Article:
Pinto Mean!

The perils of raising a grumpy colt

Oct 1, 2005
Outside Magazine
Worst Moments in the World Outside

I WAS A GRAD STUDENT in northwestern Florida in 1990 when a breakup with a girlfriend exiled me and the dogs to a trailer on several acres in the country. Wandering the adjacent Apalachicola National Forest one afternoon, I encountered a lone horseman, Stetson pulled low, .22 snugged in a scabbard, a string of bloody squirrels dangling from his saddle. My yapping mutts craved those rodents, but the rider reined in his mount, wheeled, and scattered the dogs. Then, with a terse nod, he moved on, like a knight of true country can-do. I wanted what he had: competence, confidence, mastery. At least, I thought, I could get myself a horse.

I found a real beauty—and cheap—a pinto colt with mismatched eyes: one dark, one lunatic blue. I called him Kidd, but from the get-go my equine scion reminded me all too much of myself, the big crybaby. He whinnied for his lost mother all that first day and night, blubbering in the corner of the pasture, and he clung to his resentment as he grew into a half-ton adolescent.

Despite his no-account ways, I made a mount of him—but soon found that galloping a spooky, green horse was an excellent way to break your freaking neck. And he was no fool. He knew my dogs' deal: no work, nobody sitting on them. After a ride during which I was stuffed into a turkey oak, I threw in the towel and let him chase trucks along the fence with the rest of the pack.

Around this time I began to receive sinister phone calls. Some of my students, disgruntled and dark-intentioned, had to be behind them. I was teaching five freshman English classes—badly—and my dissertation was overdue. My life was a mess. Yet I took great comfort in the proximity of the big beast. Hunkered down in my studies, I'd hear the trailer suddenly begin to crackle like a beer can crushed in a fist. But it would just be the Kidd, scratching his ass with my house.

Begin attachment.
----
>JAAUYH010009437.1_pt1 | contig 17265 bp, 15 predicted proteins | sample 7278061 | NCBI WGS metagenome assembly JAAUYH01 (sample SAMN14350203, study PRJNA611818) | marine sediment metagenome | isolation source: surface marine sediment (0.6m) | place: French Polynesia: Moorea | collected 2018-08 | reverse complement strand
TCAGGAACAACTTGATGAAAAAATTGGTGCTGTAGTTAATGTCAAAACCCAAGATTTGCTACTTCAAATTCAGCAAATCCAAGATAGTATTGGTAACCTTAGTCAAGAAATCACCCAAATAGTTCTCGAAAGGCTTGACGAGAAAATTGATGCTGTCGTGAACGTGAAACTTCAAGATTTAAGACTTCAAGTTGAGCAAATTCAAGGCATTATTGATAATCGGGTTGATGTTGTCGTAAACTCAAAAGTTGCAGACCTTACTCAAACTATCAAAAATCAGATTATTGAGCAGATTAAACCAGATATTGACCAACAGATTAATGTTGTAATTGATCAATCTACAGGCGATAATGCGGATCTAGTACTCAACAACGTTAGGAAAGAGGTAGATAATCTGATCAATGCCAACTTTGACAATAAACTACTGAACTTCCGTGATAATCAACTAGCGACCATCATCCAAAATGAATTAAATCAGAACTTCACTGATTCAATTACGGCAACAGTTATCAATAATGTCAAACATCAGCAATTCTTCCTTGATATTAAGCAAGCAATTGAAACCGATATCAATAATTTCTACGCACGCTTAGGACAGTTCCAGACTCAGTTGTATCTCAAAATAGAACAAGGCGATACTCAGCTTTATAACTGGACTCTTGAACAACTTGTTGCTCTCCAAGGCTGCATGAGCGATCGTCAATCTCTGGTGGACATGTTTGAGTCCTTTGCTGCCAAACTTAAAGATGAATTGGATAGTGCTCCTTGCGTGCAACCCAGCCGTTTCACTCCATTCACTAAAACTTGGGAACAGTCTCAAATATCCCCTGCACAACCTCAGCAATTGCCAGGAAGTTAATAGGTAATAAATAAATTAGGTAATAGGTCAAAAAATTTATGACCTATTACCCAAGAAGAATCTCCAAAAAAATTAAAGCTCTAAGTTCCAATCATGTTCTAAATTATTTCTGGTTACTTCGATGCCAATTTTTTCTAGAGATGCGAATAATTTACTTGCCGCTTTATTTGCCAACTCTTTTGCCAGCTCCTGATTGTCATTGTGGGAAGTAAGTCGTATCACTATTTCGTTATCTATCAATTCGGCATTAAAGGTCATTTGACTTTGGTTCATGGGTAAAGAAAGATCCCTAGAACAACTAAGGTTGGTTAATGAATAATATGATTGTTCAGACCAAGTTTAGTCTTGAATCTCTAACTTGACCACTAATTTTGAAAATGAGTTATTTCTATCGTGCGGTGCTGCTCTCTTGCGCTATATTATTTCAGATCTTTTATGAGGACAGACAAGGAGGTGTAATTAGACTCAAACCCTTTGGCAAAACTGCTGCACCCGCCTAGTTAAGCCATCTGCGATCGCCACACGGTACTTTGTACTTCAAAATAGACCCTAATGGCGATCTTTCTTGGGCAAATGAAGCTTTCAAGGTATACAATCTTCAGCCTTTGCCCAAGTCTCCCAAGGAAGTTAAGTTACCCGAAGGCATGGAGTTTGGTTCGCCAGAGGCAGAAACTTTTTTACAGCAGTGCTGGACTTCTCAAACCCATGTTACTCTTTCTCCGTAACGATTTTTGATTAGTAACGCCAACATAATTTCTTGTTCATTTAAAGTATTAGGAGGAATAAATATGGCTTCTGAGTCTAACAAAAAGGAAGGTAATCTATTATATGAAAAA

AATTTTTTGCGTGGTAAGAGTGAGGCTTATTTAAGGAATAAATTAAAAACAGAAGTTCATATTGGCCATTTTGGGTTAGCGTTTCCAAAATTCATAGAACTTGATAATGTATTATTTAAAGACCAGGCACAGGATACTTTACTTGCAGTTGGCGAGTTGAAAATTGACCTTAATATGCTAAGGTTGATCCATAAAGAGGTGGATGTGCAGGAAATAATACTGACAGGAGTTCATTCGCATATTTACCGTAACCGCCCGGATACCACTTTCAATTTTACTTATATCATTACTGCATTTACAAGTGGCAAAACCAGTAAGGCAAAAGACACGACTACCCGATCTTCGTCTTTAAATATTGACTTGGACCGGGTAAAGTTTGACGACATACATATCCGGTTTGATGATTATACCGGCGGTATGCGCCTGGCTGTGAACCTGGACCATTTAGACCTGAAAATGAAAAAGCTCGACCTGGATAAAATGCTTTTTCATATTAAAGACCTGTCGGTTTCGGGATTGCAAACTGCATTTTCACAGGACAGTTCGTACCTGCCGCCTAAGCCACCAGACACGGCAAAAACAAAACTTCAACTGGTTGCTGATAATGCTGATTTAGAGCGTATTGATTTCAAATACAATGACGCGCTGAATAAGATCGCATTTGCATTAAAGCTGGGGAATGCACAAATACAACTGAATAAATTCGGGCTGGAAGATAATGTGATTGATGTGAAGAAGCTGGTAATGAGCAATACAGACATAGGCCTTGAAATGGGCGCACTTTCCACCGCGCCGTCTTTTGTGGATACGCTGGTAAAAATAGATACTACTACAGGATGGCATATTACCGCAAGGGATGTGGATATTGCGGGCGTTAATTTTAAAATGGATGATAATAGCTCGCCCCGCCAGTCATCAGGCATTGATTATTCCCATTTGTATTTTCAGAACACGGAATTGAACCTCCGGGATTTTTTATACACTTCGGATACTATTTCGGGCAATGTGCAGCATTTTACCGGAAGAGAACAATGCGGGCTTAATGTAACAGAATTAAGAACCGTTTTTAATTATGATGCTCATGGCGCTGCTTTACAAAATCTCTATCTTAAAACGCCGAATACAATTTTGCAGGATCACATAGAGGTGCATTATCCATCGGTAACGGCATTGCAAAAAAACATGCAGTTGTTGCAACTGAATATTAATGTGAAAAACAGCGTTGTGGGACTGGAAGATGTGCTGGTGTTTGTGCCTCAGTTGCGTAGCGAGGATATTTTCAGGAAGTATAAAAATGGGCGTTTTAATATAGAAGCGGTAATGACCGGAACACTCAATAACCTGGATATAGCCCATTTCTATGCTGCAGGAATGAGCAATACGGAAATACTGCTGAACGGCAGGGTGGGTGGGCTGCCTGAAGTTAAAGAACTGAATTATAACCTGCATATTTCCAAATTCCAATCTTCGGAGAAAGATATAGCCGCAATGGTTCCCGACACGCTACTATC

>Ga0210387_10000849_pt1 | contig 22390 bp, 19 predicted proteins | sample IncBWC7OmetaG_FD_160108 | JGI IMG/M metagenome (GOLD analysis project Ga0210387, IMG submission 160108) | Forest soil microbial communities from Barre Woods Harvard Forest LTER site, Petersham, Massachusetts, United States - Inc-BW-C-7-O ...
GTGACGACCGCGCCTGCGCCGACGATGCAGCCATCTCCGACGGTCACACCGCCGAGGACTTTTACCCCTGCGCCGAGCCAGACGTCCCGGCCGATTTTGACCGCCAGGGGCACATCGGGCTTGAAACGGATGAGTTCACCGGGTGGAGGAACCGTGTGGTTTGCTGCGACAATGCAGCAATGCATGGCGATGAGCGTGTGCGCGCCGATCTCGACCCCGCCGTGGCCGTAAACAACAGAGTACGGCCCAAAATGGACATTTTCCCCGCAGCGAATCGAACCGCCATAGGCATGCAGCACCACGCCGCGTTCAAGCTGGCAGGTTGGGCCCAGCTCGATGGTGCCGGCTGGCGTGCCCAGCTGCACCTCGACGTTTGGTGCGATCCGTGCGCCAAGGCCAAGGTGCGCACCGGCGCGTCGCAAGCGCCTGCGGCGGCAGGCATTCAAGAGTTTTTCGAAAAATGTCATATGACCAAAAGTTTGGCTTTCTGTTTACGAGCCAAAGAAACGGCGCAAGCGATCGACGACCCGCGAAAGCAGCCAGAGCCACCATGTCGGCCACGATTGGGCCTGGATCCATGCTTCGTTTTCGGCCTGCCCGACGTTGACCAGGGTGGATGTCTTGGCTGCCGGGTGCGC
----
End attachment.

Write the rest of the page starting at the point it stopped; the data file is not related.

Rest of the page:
Returning from school one day, I saw the screen door hanging from one hinge and the front door gaping. My God, I thought, they came for me! Vengeful students! Terrible paranoiac fear gripped me, and behind every tree I suspected maleficent laughter being muffled. Everything—everything—had been dashed and smashed. Such spite! Broken glass, groceries shredded and busted, my possessions torn, strewn, and stomped. Stomped! The den had been more perfunctorily trashed—but unmistakably signed, as it were. On the shag, a halo of bluebottle flies buzzing above, lay a great steaming pile. Of horse manure.

So much for competence, confidence, and mastery. I found the culprit at the very back corner of the property, dozing the doze of the righteous.

More at Outside

Elsewhere on the Web